5. Of the 19 occupations that were dropped due to incomplete data, many of them were high earning occupations.  However, given there seems to be little to no correlation between higher median wages and inequality I am not too worried about this.


How to Prevent Your Career From Being A Gamble

The best way to choose a career that isn’t a gamble is to pick something that:

  • You enjoy doing
  • You are good at
  • Has a decent distribution of economic outcomes

My proposed thought experiment is this:  If you were to end up as a less fortunate member of a particular occupation, which occupation would you choose?  Would you choose the occupation where if you fail you are financially ruined?  Or one where even if you are in the bottom 10% you will do okay?  I know everyone tends to believe that they will be the one to make it, or they will be above average, but it is impossible for everyone to be above average.

Lastly, I am not trying to be anti-“follow your passion”.  I am just saying that if you get unlucky in particular occupations, you will be worse off financially.  Obviously there are far more factors involved in picking a career (i.e. happiness, work-life balance, etc.) than financial outcomes.  However, if you think following your passion will make you rich, it really depends on the industry  and how hard you want to work.  Remember that the distribution of outcomes for your career matters.  Choosing occupations in particular industries can be very lucrative when you are on the right side of things, and not so lucrative when you are not.  Choose wisely.

Thank you for reading!

This is post 05.  Any and all code I have related to this post can be found here with the same numbering:



The above references an opinion and is for information purposes only.  It is not intended to be investment advice.  Seek a duly licensed professional for investment advice.

7 thoughts on “Don’t Follow Your Passion: Why Some Careers Are A Gamble

  1. Nick,

    I have a problem with the thought experiment in your conclusion. It seems like you’re implying that when choosing my future career, I should look into occupations with tighter income distributions, i.e., smaller differences between the 75th and 10th percentile incomes. I would argue, instead, that if I’m truly risk-averse, I should choose the occupation with the highest 10th percentile income independent of the overall income distribution. There is no a priori reason (at least not one that I can think of after having tried for tens of seconds) to believe that industries with larger income distributions have smaller 10th percentile incomes. Capish?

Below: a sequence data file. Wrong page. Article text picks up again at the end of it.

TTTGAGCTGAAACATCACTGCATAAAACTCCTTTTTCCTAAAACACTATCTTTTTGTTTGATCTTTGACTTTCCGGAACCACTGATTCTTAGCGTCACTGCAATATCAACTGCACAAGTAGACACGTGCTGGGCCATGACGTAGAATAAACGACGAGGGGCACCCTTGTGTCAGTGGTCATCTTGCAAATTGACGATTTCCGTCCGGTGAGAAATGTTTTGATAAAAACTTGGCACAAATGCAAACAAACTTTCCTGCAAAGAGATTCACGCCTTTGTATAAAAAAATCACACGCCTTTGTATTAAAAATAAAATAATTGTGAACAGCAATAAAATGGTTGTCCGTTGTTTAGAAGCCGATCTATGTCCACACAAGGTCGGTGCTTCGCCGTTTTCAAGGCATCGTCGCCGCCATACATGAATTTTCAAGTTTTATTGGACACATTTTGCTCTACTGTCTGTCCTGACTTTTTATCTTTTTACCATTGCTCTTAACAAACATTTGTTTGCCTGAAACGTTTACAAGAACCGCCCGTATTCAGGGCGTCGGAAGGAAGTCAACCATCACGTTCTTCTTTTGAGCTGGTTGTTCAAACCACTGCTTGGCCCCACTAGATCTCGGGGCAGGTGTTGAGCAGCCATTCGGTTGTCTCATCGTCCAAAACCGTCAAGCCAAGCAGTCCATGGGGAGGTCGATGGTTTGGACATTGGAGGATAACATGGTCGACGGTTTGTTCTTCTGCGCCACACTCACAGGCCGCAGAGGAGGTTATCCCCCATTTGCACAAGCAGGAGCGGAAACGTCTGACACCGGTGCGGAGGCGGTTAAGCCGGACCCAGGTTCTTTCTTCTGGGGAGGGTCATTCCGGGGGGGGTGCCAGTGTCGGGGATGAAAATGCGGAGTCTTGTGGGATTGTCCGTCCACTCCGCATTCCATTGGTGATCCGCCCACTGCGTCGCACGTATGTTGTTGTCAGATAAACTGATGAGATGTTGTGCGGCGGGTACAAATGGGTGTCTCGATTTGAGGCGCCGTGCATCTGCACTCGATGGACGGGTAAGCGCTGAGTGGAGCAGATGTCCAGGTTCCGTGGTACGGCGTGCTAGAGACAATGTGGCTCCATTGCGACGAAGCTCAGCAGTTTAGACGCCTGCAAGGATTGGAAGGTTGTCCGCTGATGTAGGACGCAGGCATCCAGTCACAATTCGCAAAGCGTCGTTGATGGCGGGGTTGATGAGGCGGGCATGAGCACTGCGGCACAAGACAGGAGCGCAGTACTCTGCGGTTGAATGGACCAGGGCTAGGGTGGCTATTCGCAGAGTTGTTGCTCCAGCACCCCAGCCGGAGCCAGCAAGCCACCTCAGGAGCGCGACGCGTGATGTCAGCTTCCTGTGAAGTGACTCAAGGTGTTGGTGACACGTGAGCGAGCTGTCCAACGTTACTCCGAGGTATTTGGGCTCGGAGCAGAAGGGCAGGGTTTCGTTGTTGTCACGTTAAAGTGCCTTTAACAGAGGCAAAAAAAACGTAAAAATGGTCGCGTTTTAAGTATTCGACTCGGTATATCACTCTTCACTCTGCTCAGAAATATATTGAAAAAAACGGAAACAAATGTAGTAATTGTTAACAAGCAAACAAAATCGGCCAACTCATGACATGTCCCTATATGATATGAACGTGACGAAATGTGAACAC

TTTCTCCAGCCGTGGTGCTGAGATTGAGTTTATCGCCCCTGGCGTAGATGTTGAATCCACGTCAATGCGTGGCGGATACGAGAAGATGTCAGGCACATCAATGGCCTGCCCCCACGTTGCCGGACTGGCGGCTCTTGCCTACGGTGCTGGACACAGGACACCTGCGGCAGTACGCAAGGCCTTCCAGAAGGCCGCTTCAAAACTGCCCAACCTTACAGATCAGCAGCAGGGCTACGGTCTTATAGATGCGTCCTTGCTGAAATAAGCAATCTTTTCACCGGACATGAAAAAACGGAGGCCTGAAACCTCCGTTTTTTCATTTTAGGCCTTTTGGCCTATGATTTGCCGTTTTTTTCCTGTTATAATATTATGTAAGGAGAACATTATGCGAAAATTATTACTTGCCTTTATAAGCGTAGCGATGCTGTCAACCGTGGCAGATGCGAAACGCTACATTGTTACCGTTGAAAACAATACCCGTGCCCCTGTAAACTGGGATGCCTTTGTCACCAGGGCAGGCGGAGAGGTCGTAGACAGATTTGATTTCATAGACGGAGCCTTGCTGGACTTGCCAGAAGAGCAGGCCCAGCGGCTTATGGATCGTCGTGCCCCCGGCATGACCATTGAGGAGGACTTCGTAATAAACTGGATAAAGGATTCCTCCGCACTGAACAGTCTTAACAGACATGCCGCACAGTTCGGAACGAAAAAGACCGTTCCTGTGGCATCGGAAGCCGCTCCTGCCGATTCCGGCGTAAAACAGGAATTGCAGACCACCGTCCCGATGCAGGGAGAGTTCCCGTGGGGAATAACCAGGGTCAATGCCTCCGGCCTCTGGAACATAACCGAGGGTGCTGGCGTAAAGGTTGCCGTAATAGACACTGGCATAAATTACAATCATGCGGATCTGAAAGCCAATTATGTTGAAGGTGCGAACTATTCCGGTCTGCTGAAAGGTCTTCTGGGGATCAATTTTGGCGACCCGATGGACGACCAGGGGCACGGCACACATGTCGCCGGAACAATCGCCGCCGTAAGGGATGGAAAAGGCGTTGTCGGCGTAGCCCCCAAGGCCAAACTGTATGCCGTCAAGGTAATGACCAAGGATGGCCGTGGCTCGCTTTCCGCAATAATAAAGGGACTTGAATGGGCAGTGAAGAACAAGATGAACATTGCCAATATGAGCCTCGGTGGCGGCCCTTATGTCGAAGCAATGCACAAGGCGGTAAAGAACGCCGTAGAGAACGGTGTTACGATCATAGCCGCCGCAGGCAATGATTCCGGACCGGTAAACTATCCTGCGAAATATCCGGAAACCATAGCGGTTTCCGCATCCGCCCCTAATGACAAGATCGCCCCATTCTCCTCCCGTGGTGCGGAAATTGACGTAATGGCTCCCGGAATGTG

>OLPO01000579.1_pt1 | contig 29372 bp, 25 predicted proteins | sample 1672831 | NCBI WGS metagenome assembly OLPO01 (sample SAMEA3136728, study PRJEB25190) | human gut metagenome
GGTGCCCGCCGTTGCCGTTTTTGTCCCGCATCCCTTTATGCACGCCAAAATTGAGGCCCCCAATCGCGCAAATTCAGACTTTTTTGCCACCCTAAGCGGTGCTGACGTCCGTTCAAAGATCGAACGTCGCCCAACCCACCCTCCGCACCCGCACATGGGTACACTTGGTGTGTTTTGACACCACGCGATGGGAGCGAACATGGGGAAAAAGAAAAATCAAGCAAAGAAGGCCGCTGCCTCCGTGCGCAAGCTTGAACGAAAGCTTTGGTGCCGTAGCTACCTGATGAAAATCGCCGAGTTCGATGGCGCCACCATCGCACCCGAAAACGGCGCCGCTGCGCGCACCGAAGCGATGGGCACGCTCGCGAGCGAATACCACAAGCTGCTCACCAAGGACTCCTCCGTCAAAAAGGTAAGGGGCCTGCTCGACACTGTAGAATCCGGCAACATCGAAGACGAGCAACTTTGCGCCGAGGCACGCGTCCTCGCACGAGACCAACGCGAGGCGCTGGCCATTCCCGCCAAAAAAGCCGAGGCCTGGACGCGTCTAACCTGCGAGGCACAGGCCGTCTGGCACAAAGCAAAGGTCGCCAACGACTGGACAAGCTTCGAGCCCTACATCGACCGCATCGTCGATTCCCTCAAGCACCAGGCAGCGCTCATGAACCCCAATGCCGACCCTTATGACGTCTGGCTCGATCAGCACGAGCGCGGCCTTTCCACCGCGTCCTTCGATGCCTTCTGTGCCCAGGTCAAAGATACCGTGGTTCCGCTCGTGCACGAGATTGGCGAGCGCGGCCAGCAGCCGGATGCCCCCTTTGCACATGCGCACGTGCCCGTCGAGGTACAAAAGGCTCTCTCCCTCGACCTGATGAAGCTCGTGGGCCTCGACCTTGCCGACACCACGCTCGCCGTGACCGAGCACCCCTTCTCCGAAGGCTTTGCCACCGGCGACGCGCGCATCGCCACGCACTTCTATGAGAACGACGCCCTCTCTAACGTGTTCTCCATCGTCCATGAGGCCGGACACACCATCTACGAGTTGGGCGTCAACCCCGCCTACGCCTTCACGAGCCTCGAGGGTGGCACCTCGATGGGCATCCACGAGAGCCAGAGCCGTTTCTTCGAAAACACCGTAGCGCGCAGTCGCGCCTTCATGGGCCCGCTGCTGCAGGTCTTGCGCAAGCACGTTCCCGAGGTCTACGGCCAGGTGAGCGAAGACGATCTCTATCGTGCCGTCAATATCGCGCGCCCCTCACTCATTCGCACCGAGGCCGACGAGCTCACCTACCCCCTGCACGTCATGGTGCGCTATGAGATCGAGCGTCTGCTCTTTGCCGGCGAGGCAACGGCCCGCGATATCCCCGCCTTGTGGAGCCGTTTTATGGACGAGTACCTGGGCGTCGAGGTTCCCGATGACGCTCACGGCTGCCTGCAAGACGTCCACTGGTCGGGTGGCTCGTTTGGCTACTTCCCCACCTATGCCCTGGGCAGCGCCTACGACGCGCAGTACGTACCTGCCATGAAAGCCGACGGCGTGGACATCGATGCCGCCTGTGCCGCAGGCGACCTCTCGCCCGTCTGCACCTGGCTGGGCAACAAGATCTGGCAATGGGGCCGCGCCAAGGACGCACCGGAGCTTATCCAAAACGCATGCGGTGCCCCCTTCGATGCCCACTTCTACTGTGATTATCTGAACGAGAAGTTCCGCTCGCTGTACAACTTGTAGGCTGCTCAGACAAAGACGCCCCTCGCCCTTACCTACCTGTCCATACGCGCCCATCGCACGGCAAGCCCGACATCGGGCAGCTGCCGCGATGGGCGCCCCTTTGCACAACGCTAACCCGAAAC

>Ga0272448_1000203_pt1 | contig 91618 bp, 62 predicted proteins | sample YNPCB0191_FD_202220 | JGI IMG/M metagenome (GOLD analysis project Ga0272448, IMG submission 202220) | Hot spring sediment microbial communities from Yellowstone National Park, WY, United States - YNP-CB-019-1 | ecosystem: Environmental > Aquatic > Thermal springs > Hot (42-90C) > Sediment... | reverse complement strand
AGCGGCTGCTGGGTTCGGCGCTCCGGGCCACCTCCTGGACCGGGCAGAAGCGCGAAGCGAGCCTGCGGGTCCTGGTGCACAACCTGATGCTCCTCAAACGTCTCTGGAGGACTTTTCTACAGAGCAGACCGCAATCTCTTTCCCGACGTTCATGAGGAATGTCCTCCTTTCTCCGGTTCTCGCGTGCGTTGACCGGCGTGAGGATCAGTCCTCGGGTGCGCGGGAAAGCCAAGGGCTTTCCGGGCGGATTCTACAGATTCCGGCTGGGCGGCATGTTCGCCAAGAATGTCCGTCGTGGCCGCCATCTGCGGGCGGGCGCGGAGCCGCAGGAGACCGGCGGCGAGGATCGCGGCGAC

• Dear J-Bones,

      Thank you for reading. You are completely right that it is far better to choose an occupation with a higher 10th percentile income if you are risk averse. I am not arguing that someone should choose a lower income just because the distribution happens to be more equal. My thought experiment illustrates this: “If you were to end up as a less fortunate member of a particular occupation, which occupation would you choose?” This insinuates that you should choose an occupation where the worse off (those in the 10th percentile) aren’t that bad off (higher income despite being in the 10th percentile).

      It just so happens that those occupations with more unequal distributions happen to be lower/middle wage jobs. If there were many higher wage jobs with very unequal distributions, then I would need to change my conclusion, but the data doesn’t seem to suggest that this is the case.


      • Nick,

        Thanks for the reply. I think I’m still missing your point. What does my risk appetite have to do with the spread of the distribution of incomes within occupations? It seems like you admit (and I agree) that the 10th percentile income is what should matter regardless of how wide the distribution is.



      • J-Bones,

        You are right about choosing an occupation with a higher 10th percentile income. This article was supposed to address those individuals who may choose an occupation based on the upside potential (i.e. a more unequal distribution) without thinking about the downside. If I wrote an article where the point was “choose a job with a higher income at the 10th percentile” this would not be interesting in the slightest. Everyone wants a higher income. The distribution is what matters in this case because the most unequal occupations have lower 10th percentile wages than other higher paying (and more equal) occupations. If the data showed inequality for higher paying jobs, then my conclusion would change.


  2. NN,

    Is this even true: “The distribution is what matters in this case because the most unequal occupations have lower 10th percentile wages than other higher paying (and more equal) occupations?”



    • J-Bones,

      Yes this is true. I looked into the data and Actors, Musicians, and Makeup Artists at the 10th percentile make around $10 an hour compared to $45-$50 an hour for those at the 75th percentile. In the chart above I tried to control for this using the median wage as a proxy. Actors, for example have a median wage of $19 an hour which is still less than half of those at the 75th percentile.